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Continuing The Tradition

"Because that's what we do."
Administrators stay in touch with alumni and
friends to discuss the continuing focus
on students at BYU-Idaho.




President David A. Bednar and his wife Susan greet members of President's Club at a gathering in Salt Lake City last March.At one of several booths featured at an open house last September, a BYU-Idaho student discusses his involvement in one of the projects made possible by donors.



Dave Richards '66, assistant to the president for development and alumni relations, talks with Steve Gibson at a recent reception.



Prior to his address as the invited guest speaker, President Bednar and members of the Seattle Chapter of BYU Management Society visit at one of their monthly luncheons.



One audience member takes advantage of the traditional question-and-answer format at an alumni fireside in Fair fax, Virginia, in February 2001.



Previous alumni director, Devin Shaum '79 and his wife Kim '82, introduce themselves at a luncheon in downtown Washington, D.C.



Ecclesiastical leaders gather at the Washington DC Temple Visitors' Center with representatives of BYU-Idaho in conjunction with a student performance of the university's commissioned Sared Music Series. Two students stand in front of a BYU-Idaho display at the Church Office Building and talk with guests following a report on the status of the university by President Bednar and an address by President Gordon B. Hinckley.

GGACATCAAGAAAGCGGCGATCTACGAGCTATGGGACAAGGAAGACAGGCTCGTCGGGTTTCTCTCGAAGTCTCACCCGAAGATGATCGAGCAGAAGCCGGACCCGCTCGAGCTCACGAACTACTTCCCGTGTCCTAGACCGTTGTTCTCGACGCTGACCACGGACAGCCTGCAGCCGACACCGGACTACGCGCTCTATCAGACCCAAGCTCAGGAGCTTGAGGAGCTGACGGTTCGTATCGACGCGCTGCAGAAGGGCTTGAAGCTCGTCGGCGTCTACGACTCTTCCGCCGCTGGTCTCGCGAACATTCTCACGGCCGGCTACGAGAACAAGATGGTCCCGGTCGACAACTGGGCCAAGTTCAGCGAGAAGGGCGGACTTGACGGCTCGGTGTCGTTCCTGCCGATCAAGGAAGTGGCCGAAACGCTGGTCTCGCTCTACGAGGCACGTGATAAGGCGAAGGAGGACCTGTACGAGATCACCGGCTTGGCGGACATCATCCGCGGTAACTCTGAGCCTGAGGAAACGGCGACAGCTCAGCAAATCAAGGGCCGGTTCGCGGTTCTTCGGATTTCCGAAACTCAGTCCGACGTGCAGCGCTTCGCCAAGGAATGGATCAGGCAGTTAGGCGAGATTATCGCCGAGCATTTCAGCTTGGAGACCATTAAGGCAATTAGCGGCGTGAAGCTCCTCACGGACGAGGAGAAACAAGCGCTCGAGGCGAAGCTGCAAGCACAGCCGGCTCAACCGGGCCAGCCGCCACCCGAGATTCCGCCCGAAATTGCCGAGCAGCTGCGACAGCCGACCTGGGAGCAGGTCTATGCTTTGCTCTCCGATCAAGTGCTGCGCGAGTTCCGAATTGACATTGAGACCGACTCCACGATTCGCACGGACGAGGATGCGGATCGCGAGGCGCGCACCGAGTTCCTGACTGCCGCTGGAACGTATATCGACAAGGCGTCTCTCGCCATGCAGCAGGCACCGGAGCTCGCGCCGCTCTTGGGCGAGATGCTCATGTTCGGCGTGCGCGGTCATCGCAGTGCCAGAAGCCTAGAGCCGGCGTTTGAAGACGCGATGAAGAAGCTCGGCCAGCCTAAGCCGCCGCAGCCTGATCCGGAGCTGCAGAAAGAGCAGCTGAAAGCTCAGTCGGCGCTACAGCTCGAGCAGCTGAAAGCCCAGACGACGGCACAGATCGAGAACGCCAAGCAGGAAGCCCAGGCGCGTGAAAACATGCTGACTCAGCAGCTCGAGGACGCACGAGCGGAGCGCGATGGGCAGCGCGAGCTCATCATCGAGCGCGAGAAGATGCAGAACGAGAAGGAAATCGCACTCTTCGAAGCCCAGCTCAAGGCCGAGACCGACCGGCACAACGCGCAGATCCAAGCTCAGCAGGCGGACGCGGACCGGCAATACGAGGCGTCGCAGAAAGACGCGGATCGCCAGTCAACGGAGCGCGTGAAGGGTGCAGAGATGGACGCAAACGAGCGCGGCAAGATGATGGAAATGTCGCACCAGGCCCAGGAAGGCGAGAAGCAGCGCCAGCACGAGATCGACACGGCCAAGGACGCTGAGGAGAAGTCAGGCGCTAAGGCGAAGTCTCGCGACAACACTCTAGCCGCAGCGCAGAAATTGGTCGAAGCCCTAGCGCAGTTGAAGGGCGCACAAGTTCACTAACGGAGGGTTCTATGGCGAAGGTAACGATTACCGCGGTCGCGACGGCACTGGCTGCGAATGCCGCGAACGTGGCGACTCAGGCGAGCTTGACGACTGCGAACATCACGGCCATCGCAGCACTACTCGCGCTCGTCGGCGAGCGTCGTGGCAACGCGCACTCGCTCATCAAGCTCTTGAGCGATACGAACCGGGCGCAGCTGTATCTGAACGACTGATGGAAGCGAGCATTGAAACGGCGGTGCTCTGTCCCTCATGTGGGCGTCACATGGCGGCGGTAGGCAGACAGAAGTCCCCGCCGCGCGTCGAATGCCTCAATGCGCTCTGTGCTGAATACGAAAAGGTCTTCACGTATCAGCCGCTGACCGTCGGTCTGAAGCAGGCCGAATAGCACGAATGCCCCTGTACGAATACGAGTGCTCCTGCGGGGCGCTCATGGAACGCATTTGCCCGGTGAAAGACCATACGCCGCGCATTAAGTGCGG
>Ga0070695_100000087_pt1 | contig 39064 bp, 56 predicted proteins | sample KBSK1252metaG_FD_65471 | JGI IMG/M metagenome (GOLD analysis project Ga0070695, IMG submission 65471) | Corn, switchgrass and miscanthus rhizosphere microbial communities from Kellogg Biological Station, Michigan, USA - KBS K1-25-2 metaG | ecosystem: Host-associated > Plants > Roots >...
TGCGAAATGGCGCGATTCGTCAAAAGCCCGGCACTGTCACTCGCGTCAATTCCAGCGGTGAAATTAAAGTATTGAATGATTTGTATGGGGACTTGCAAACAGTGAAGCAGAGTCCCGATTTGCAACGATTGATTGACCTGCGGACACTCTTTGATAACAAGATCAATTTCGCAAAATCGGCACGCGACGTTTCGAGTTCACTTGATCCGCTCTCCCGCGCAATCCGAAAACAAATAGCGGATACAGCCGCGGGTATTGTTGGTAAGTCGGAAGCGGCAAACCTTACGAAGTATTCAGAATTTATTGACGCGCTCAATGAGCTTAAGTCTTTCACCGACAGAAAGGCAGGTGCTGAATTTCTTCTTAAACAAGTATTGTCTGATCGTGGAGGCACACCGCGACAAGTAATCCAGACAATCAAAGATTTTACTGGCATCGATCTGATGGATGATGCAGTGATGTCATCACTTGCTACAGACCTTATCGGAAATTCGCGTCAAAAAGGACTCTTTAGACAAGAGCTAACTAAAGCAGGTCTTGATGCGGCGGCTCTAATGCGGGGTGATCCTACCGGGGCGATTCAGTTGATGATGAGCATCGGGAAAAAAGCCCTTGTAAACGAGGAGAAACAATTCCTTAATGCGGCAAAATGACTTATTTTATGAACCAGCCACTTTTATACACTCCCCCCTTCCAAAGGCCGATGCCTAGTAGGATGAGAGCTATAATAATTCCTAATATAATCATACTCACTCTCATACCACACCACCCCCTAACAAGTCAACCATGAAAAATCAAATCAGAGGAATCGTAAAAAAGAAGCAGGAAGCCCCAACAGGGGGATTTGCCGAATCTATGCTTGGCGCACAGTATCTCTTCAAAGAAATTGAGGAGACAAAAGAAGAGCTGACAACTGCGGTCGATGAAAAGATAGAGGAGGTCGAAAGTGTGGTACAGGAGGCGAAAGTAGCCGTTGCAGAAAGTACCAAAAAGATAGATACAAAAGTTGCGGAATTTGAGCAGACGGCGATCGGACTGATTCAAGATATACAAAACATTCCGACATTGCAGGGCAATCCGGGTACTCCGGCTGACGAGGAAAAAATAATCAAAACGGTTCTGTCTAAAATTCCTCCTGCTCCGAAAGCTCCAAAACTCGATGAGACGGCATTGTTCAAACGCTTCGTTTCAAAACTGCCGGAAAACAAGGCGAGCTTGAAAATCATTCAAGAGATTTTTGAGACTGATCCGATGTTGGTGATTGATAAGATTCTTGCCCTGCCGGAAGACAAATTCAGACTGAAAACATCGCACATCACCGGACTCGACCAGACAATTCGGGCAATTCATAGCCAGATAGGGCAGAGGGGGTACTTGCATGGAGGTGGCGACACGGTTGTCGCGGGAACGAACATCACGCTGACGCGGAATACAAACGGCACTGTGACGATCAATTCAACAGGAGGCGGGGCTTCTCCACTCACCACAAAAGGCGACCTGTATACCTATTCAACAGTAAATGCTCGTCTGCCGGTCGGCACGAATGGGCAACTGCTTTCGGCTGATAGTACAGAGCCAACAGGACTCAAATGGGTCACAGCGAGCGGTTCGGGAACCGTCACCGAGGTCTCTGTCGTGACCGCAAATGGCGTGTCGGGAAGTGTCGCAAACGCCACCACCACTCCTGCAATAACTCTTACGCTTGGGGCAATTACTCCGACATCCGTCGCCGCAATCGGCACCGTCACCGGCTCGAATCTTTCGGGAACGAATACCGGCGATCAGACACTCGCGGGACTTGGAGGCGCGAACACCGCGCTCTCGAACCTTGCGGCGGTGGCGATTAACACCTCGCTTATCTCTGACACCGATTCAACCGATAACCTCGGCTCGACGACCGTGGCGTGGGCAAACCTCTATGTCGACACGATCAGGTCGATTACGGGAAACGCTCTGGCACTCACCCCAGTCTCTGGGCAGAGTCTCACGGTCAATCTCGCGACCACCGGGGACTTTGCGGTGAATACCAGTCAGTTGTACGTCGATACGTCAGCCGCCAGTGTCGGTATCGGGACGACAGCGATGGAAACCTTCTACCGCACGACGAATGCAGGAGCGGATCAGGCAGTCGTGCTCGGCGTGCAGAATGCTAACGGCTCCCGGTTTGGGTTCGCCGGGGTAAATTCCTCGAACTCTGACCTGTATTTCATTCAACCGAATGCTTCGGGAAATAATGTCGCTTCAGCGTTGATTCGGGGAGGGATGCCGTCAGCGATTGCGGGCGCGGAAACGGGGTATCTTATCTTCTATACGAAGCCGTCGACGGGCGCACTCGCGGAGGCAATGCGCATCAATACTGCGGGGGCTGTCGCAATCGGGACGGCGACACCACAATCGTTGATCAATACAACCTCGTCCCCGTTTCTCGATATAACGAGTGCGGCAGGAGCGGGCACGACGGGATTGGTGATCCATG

President of BYU-Idaho/Ricks College Alumni Association, Dean Mortimer '74 (right) with 2001 Presidential Service Award recipient, President Sterling Colton (center) and Raul McQuivey (left).



Left to right: Guy Hollingsworth, director of the internship office at BYU-Idaho; Kent Wheiler; Frank McCord; President and Sister Bednar; Elder Marcus Nash; Marcia and Stephen Bean; and Steve Davis '84, alumni director; at a recent meeting in Bellevue, Washington.

By Brett Sampson '88
At a recent fireside arranged by the Development and Alumni Relations Office at Brigham Young University-Idaho, the question was asked, "President, with all due respect, you are the president of a university. I'm sure you're a busy man. Why are you here talking to such a small group?" President David A. Bednar's response, "Because that's what we do."